In the article The Trade Of The Decade: Betting On Bitcoin, we have argued that investing in Bitcoin is a winning strategy. The recent macroeconomic conditions further support the argument for investing in digital assets relative to fiat currencies. The unprecedented global liquidity increase across all major currencies starting with the US dollar raises the question of the long term viability of fiat currencies. In an attempt to stem off the economic risks of the coronavirus pandemic and the subsequent global recession, all major central banks and governments have engaged in a coordinated effort to print money and buy assets. The sheer volume of the 2020 liquidity infusion has never been seen before. In comparison, the Federal Reserve expanded its balance sheet by about $1.3 trillion in six months in 2008, which corresponded to an increase from 6% of US GDP to 15% at the peak. However, this time around the Fed increased its balance sheet by almost $3 trillion in only three months, which equates to an increase from 18% of US GDP to 33%. Central Banks have even ventured into new ways of stimulus buying corporate credit and equities, assets that have traditionally been left to market forces. The Fed took a page out of the European Central Bank’s book and announced that it would buy both investment grade and junk bond ETFs. Afterward, the Fed decided to create its own index of bonds which gives the central bank power to purchase more bonds that are outside of the ETF market — some of which are not even American companies. Here are the top constituents of this index:
Therefore alternative assets that are both unlevered and of limited supply such as gold and bitcoin appreciated dramatically and will likely continue to appreciate. In April last year, we predicted that Gold Will Outperform Both Equities and Bonds and indeed, gold has appreciated spectacularly reaching $2080 and is likely to continue to appreciate.
Bitcoin, however, despite our prediction and the macroeconomic backdrop has not appreciated as expected and has maintained a correlation to equities.
To understand what is going on and further explore the future of digital assets, I had a conversation with Mike Kessler, the CEO of Tokenise. Mike has more than 20 years of experience in investment banking, hedge funds, compliance, private equity, and stock exchange solutions using blockchain technology and can provide a holistic analysis of digital assets.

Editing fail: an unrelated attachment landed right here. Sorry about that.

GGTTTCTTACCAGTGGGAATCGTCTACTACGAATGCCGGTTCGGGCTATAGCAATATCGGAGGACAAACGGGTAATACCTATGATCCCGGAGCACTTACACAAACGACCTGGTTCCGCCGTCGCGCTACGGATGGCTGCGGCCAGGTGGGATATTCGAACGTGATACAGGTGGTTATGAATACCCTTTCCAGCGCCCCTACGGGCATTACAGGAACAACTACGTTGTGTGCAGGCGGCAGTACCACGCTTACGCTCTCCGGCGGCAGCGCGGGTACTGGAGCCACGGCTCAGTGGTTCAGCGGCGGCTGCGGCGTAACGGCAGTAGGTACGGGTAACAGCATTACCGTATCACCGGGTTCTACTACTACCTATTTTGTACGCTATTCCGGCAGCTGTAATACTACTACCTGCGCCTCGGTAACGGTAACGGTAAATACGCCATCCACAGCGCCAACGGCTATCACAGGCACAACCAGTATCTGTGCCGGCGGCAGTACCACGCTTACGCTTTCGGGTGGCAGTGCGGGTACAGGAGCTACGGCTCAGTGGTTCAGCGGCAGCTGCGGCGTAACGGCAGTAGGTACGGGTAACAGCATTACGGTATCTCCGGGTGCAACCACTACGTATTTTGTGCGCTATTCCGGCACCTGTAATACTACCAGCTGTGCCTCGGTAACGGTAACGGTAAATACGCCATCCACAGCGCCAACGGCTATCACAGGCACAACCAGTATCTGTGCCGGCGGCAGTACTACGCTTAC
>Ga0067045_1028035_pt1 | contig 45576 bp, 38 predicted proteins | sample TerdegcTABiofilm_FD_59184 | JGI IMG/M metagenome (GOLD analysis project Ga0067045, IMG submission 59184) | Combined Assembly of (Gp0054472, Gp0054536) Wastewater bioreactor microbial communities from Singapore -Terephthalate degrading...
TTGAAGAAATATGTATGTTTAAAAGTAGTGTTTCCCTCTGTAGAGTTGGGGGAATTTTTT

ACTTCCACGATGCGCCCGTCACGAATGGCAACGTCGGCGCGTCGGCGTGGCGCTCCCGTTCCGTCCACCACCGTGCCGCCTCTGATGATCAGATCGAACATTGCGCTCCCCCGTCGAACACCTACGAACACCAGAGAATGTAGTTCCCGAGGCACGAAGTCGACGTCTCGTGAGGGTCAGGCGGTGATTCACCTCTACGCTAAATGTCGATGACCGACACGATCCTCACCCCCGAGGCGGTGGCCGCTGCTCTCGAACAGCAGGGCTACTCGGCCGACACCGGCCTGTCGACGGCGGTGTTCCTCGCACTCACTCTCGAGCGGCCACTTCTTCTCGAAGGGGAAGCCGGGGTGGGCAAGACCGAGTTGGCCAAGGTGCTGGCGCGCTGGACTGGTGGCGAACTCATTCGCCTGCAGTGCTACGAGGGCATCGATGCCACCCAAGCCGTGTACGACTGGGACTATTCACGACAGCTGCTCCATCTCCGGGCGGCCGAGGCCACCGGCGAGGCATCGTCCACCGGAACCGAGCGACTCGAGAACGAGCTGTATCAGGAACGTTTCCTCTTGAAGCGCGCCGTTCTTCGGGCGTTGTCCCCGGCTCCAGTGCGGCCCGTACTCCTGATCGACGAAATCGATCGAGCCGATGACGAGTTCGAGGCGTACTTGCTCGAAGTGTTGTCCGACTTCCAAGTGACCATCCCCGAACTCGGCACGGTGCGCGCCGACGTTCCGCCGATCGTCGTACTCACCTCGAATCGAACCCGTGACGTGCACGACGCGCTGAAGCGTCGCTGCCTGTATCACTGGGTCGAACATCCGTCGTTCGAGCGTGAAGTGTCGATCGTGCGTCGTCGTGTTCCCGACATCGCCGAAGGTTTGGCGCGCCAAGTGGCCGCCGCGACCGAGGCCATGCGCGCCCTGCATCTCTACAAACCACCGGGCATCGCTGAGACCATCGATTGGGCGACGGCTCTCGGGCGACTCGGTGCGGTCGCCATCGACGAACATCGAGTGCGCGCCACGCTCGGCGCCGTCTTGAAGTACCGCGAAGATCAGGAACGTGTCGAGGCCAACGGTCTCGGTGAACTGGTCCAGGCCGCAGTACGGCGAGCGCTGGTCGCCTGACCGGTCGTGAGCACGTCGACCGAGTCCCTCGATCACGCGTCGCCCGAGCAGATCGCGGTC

Stefanova: Mike, why do you think bitcoin is not appreciating as much as expected?
Kessler: Bitcoin has appreciated by 24% since March 2020. Yet in my view, Bitcoin has not reached its potential price. One of the major difficulties in crypto is the lack of liquidity. A relatively small group of holders can manipulate the price of bitcoin and create huge volatility. Second, the lack of mature, safe, and transparent infrastructure to trade bitcoin for both retail and institutional investors is lacking, deterring many from entering the market. Finally, the lack of a clear and consistent regulatory approach adds additional confusion.
Stefanova: Historically, we have compared the disruptive innovation from cryptocurrencies and digital assets to the other disruptive technologies. What analogies can we draw and what lessons can we glimpse from other disruptive technologies?
Kessler: I see similarities between the rise of cryptocurrencies and the evolution of the smartphone, from a fairly mundane mobile phone to a device more powerful than the technology that first put a man on the moon. A whole new set of business models and unimaginable services appeared as a result. Similarly, cryptocurrencies created a new way of storing data on a distributed ledger which has the potential to democratize access to assets previously only available to the economic elite.
Stefanova: Where are we in the development of digital assets?
Kessler: The market for digital assets is maturing. Technology innovation and creative business models are not enough. We also need the right regulatory framework. The ICO market is only now attracting the attention of the regulators who are putting in place laws to ensure investors are protected. Before that, there was no regulation and early-adaptors raised hundreds of millions of dollars with just a crazy idea in their head. 95% of those never came to fruition.
I believe that the future development of digital assets is being able to offer regulated securities offerings through a regulated platform. Some major players, serious credentials, and capital are entering the market. For example, Fidelity has amassed over $13 billion AUM in digital asset custody adding legitimacy and security to…
Read More: The Digital Asset Revolution: Beyond Bitcoin